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Tag: treatment for anxiety

November 6, 2014

Emotional StressMost people who struggle with anxiety have no idea that they do. Anxiety is a phenomenon that affects people with low self worth. People who struggle with anxiety struggle to find value in their humanity, and chronically feel out of place in the world around.

In this post, I am going to address three primary symptoms that people who struggle with anxiety exhibit. They are chronic worrying, poor sleep and chronic irritable mood.

Chronic Worrying

Anxiety is caused by low confidence of self, or an under developed sense of self identity. People with low self confidence find themselves chronically faced with situations they find daunting and overwhelming. They don’t believe in themselves, so they doubt their ability to excel and as a result they are excessively risk aversive. People with anxiety often wish for experiences that are problem free due to their lack of confidence in themselves to tackle any challenges life throws at them. Hence they find themselves chronically worried about what could go wrong next.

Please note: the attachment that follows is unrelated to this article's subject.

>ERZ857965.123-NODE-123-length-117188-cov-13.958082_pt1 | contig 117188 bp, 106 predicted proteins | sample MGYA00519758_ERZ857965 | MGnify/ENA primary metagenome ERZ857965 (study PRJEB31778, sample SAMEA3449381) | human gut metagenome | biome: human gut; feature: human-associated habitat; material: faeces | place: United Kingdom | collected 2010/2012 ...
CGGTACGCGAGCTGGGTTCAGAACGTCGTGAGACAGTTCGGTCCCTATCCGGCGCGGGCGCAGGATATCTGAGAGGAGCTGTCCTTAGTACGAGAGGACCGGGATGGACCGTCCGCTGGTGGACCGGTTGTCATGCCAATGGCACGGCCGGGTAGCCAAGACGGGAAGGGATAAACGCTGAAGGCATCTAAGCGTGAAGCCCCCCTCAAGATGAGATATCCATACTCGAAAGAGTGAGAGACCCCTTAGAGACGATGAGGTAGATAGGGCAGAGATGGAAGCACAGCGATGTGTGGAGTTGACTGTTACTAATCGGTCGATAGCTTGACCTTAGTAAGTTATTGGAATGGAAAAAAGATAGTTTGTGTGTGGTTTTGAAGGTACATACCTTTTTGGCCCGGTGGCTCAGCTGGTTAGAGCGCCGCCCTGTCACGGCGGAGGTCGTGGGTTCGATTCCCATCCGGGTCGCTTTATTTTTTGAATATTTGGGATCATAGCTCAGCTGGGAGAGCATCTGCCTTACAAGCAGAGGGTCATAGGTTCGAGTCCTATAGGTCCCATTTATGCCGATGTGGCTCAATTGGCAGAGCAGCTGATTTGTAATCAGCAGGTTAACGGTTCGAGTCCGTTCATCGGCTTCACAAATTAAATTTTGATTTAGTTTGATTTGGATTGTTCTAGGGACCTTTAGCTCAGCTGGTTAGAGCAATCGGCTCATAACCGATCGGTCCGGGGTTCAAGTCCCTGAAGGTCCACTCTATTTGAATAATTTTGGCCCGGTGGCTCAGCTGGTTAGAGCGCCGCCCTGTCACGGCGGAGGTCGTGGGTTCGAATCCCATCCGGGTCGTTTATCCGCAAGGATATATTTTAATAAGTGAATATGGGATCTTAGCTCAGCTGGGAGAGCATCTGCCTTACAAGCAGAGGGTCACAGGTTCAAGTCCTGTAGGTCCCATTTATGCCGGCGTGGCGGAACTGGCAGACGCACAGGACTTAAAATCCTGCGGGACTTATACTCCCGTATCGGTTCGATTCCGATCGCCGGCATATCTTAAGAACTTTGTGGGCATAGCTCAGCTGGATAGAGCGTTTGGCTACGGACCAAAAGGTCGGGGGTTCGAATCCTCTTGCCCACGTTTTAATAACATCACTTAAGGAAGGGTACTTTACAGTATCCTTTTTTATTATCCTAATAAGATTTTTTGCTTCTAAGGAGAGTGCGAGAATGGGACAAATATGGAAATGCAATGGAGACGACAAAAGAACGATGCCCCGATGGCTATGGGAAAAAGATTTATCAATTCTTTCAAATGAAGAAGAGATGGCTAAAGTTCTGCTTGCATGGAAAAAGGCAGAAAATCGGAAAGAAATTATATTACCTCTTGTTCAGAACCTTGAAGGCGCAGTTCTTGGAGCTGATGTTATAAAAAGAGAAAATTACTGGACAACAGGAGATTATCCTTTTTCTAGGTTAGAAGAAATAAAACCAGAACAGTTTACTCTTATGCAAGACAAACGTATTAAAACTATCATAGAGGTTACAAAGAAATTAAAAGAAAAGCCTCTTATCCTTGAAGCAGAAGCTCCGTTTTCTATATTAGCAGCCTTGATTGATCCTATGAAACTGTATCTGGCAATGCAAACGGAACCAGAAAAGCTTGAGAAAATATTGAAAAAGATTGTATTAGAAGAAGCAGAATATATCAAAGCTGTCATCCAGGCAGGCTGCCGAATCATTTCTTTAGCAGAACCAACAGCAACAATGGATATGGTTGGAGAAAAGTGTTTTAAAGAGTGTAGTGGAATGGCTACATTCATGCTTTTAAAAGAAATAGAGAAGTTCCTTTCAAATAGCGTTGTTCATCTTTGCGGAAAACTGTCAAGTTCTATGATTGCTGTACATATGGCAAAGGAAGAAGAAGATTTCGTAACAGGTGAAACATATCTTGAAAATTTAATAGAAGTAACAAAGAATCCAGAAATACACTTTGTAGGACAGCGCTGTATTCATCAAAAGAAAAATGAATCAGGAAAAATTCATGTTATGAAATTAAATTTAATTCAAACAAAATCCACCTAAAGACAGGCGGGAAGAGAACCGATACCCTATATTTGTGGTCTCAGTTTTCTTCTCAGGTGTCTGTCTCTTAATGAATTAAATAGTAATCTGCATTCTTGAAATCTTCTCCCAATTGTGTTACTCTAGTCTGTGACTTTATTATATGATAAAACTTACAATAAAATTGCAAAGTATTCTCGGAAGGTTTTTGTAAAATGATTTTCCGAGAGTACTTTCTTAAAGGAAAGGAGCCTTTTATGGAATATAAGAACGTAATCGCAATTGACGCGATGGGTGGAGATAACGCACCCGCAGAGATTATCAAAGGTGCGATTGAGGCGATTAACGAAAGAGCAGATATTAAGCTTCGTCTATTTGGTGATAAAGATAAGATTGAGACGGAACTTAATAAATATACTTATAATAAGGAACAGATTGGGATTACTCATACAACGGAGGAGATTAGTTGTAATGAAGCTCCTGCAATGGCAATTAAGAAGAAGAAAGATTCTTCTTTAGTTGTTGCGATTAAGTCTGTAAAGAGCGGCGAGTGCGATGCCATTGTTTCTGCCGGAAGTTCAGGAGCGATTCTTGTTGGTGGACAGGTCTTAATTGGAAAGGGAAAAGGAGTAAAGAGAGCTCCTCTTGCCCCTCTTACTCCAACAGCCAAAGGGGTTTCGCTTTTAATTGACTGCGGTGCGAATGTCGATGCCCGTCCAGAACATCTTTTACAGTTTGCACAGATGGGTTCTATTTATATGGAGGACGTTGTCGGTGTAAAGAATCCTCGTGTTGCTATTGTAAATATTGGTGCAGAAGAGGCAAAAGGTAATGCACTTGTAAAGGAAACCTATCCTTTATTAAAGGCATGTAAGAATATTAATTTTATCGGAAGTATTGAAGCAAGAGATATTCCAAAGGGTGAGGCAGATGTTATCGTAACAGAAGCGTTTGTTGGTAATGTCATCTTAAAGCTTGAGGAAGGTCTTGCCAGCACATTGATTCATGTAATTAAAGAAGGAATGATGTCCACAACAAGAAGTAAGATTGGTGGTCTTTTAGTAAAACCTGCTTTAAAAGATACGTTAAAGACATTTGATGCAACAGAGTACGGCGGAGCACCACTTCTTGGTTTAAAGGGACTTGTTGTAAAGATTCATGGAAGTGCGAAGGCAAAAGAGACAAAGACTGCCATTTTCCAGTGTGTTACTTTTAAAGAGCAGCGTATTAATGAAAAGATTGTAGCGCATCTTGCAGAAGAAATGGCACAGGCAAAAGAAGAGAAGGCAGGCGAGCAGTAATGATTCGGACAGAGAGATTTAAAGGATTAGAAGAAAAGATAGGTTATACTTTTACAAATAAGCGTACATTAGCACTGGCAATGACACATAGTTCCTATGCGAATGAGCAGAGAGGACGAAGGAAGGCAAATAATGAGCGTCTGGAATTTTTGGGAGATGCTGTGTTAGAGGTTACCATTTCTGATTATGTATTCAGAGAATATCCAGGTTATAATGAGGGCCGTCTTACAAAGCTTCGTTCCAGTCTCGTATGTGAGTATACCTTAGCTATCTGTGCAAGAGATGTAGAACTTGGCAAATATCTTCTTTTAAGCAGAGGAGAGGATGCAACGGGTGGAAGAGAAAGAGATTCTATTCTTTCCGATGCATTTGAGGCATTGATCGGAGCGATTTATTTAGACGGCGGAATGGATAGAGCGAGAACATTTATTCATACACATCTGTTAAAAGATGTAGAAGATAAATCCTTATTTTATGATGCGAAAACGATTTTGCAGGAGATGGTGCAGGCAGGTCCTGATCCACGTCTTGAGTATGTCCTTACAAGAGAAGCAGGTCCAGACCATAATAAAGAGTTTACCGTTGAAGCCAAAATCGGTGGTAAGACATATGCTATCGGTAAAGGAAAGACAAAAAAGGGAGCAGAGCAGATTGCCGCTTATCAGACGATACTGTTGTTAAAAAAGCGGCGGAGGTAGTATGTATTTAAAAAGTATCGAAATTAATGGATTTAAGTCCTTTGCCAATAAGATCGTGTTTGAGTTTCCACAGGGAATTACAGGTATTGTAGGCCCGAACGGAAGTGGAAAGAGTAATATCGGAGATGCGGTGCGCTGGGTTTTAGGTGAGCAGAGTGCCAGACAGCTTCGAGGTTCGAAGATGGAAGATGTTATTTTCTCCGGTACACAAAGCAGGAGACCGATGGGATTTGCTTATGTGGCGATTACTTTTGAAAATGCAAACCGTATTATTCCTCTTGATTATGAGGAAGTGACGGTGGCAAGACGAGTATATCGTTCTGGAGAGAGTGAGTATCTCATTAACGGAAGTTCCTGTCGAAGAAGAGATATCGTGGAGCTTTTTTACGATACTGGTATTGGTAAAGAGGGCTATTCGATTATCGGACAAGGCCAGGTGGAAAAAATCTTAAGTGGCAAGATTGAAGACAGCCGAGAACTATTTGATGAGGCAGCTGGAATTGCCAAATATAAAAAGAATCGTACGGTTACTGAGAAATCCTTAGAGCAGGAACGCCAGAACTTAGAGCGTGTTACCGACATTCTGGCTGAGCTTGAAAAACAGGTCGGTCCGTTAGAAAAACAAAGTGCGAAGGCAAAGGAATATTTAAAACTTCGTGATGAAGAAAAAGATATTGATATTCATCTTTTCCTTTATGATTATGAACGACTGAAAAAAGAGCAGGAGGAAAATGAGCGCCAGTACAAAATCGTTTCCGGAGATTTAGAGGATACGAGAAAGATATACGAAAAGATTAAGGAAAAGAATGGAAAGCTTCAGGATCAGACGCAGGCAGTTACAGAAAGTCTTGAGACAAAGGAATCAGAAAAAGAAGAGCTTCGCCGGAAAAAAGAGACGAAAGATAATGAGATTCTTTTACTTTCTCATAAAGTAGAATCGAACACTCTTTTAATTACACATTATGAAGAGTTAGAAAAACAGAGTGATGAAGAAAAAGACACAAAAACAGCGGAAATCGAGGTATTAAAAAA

Poor Sleep.

Most people who struggle with anxiety experience poor sleep, because like most people, they believed that they are constantly supposed to sleep throughout the night. However it appears that anxious people experience a combination of their constant worries of things going wrong in their lives in addition to their concerns about not getting enough sleep. This keeps them up, sometimes into the early morning hours as they steadily transition into one state of worry to another.